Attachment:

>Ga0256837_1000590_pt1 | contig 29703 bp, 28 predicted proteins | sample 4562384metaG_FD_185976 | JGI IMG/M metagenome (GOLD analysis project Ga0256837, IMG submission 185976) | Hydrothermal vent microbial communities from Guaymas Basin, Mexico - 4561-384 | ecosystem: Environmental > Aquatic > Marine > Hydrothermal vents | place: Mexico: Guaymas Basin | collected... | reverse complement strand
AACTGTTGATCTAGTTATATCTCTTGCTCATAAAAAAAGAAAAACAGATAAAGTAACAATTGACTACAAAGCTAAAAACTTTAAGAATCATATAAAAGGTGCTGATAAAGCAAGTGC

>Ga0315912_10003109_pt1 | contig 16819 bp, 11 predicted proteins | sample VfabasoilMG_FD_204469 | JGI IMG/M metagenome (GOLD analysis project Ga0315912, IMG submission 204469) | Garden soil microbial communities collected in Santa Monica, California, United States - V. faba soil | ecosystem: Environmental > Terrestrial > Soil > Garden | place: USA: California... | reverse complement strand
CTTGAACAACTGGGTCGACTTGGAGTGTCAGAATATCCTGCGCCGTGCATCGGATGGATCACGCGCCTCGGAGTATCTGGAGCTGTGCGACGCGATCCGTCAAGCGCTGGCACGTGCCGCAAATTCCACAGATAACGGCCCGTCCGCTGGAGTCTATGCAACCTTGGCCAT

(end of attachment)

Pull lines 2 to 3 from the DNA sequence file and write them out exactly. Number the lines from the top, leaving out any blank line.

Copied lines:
AACTGTTGATCTAGTTATATCTCTTGCTCATAAAAAAAGAAAAACAGATAAAGTAACAATTGACTACAAAGCTAAAAACTTTAAGAATCATATAAAAGGTGCTGATAAAGCAAGTGC

>Ga0315912_10003109_pt1 | contig 16819 bp, 11 predicted proteins | sample VfabasoilMG_FD_204469 | JGI IMG/M metagenome (GOLD analysis project Ga0315912, IMG submission 204469) | Garden soil microbial communities collected in Santa Monica, California, United States - V. faba soil | ecosystem: Environmental > Terrestrial > Soil > Garden | place: USA: California... | reverse complement strand